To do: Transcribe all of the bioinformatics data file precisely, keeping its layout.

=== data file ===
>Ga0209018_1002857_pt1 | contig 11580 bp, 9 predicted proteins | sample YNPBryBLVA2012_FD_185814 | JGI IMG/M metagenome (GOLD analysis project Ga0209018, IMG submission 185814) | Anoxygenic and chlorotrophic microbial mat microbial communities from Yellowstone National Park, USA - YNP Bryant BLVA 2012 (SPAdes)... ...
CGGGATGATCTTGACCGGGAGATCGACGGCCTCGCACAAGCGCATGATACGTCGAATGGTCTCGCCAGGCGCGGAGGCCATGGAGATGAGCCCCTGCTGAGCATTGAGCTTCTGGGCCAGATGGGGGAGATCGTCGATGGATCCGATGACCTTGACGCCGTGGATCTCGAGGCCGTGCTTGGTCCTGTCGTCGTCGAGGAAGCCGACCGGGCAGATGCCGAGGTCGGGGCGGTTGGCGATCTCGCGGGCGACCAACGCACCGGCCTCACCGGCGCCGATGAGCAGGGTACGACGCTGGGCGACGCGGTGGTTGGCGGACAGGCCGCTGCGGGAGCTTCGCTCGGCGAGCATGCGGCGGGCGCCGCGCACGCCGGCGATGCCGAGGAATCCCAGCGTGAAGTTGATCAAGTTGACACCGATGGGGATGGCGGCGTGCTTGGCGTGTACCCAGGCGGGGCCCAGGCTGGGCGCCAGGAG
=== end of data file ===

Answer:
>Ga0209018_1002857_pt1 | contig 11580 bp, 9 predicted proteins | sample YNPBryBLVA2012_FD_185814 | JGI IMG/M metagenome (GOLD analysis project Ga0209018, IMG submission 185814) | Anoxygenic and chlorotrophic microbial mat microbial communities from Yellowstone National Park, USA - YNP Bryant BLVA 2012 (SPAdes)... ...
CGGGATGATCTTGACCGGGAGATCGACGGCCTCGCACAAGCGCATGATACGTCGAATGGTCTCGCCAGGCGCGGAGGCCATGGAGATGAGCCCCTGCTGAGCATTGAGCTTCTGGGCCAGATGGGGGAGATCGTCGATGGATCCGATGACCTTGACGCCGTGGATCTCGAGGCCGTGCTTGGTCCTGTCGTCGTCGAGGAAGCCGACCGGGCAGATGCCGAGGTCGGGGCGGTTGGCGATCTCGCGGGCGACCAACGCACCGGCCTCACCGGCGCCGATGAGCAGGGTACGACGCTGGGCGACGCGGTGGTTGGCGGACAGGCCGCTGCGGGAGCTTCGCTCGGCGAGCATGCGGCGGGCGCCGCGCACGCCGGCGATGCCGAGGAATCCCAGCGTGAAGTTGATCAAGTTGACACCGATGGGGATGGCGGCGTGCTTGGCGTGTACCCAGGCGGGGCCCAGGCTGGGCGCCAGGAG